by Tina Portelli
Wearing my new wingtip shoes reminded me of how I hate being in a tight spot. My toes were cramped upon each other as the brown leather massaged my feet. The remedy awaited at the bottom of my closet, my dirty old sneakers beckoning me.
That is when I started to remember, and sweat. I hadn’t thought about the episode until now, though it happened eighteen years ago; I was forty.
I had always taken the stairs when using the NYC subway system. At the station I commuted from, Court Street, Brooklyn, there is a tiny elevator available from street level to the platform. That is because the subway is much further below ground level than usual. Still, I choose the steps.
On this one Monday morning in March, with snow on the ground, I decided to leave for work later than usual. I had two heavy shopping bags full of office files that needed to be returned to the office, so I wanted to avoid the morning rush. Hoping for an easier commute, I left my home at 9:30 instead of 8:00AM.
After trudging through the slush, fumbling with my bags, my gloves and my subway token, I decided that today, for the first time, I would take the elevator down. There was no one else waiting, so I entered alone and hit the down button.
The doors slammed shut with a crisp, loud snap. The sound of the heavy metal elevator door closing behind me reminded me of the trains the Jews were put on by Hitler. Those heavy, rolling cattle car doors slamming shut, leaving them in cold darkness. At least I had light, and some room to move.
But only for a few moments, and then I too was thrown into cold darkness, and the elevator stopped abruptly still. I did not panic at first, thinking it was a short power surge. I did not have to share this space with hundreds of strangers, shoulder to shoulder, and I knew my eventual destination was a subway platform, not uncertain death. It would only be moments before the lights would go on and I’d continue my ride. I started to worry when a half hour had passed and nothing happened, no light, no movement.
I imagined a mere blackout. The emergency phone was out of order, my cell phone had no signal. I could do nothing but helplessly wait, hoping for the power to return.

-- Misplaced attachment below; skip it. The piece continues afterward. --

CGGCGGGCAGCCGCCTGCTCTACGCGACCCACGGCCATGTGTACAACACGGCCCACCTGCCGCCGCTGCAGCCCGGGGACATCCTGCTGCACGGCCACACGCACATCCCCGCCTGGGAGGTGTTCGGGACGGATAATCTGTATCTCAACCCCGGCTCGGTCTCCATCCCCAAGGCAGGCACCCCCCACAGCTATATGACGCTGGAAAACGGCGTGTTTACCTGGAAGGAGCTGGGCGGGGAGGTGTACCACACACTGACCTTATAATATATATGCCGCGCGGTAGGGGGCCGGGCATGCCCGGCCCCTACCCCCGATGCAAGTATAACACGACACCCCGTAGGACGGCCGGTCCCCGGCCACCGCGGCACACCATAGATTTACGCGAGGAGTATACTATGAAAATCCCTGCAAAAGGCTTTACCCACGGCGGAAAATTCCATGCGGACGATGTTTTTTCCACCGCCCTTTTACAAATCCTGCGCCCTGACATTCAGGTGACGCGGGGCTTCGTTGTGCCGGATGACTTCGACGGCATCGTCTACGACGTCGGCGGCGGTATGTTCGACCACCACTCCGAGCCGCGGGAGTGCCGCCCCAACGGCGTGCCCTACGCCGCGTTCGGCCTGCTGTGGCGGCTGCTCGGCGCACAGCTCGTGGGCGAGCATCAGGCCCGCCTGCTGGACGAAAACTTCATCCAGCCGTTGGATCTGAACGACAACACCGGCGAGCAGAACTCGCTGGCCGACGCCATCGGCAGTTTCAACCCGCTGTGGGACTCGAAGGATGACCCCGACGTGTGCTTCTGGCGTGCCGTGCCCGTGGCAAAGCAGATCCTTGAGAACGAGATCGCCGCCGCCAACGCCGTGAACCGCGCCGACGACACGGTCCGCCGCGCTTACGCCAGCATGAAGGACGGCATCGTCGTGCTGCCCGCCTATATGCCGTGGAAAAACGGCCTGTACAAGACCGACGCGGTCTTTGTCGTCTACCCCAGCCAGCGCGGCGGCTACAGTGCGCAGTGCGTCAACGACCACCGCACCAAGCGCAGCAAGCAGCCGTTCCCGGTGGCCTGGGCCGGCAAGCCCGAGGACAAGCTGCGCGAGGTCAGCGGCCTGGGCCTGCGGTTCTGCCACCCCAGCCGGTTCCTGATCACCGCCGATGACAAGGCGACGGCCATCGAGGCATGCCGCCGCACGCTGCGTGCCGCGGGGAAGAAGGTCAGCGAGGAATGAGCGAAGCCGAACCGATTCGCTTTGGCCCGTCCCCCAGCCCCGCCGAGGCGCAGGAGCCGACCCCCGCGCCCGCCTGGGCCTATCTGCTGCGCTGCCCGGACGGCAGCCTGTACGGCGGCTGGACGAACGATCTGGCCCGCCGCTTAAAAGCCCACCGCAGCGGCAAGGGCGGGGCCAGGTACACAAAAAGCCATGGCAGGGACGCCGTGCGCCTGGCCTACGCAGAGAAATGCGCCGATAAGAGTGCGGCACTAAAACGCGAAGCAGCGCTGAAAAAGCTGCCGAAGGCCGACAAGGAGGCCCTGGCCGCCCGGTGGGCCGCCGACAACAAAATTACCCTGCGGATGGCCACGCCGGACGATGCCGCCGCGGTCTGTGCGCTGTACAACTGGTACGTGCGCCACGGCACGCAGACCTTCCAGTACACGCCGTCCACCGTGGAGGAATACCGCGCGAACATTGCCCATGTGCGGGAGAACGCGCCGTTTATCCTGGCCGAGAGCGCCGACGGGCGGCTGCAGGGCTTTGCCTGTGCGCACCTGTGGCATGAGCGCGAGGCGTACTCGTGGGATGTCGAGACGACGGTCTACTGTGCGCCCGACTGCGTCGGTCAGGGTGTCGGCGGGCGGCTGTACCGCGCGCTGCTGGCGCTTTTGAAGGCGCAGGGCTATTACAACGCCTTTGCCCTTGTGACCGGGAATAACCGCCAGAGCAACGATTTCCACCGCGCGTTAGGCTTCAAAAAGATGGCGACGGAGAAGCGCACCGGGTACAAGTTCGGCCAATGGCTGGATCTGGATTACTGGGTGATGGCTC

I was happy that I had filled my stomach with a heavy breakfast, but the excess coffee was starting have it’s effect. After an hour of “holding it,” I had to relieve myself in the only space I could, the corner of the tiny elevator car. I felt disgusting, but I had no choice. Thank God it was only number one calling.
Afterwards, I huddled to the far opposite corner and three hours later I started to doze. My dream took me to my childhood hero, Superman, to the episode where Jimmy Olsen is trapped between two concrete walls that are slowly closing in on him. Knowing he will be crushed soon, he is forever grateful when Superman finds him and saves his life, by spreading his two powerful arms to hold the walls apart and freeing his friend. I woke up with a start, feeling the walls closing in on me. Where was my Superman?
Cold, hungry again, sitting in the urine-filled dark, I started to sob.
It would be seven hours before the lights went on and I continued my journey down to my planned destination. I had sat in a cold, dark hell, but my tears of relief were warming my cheeks, reminding me it was over, I was safe. As I immediately exited the elevator, I did not stop to inquire what had happened. I didn’t care. I’d watch it on the news tonight.
I found the exit staircase, bolted up with shaky knees and two heavy bags of files, ran home, slipping and sliding, then taking the stairs, not the elevator to my sixth floor apartment.I unlocked my door, I ran to the bathroom, vomited, called in sick, made tea, and finally, dragged my wife to bed. I desperately needed warmth, comfort and security.
Until the lid on the death box is closed over my face, it’ll be the only tight spot I plan on visiting anytime soon.
Tina says, "I am 54, single and live in Brooklyn, NY. I work in Manhattan as a full time office manager. My writing is a newly found passionate hobby. I get my ideas from personal experiences and the adventures of family and friends. I have never taken a writing class, but three years ago I started practicing meditation. I attribute my newfound passion of writing to that practice, meditation gave me a clear and open mind. No better friend than the soul of my pen." Contact Tina.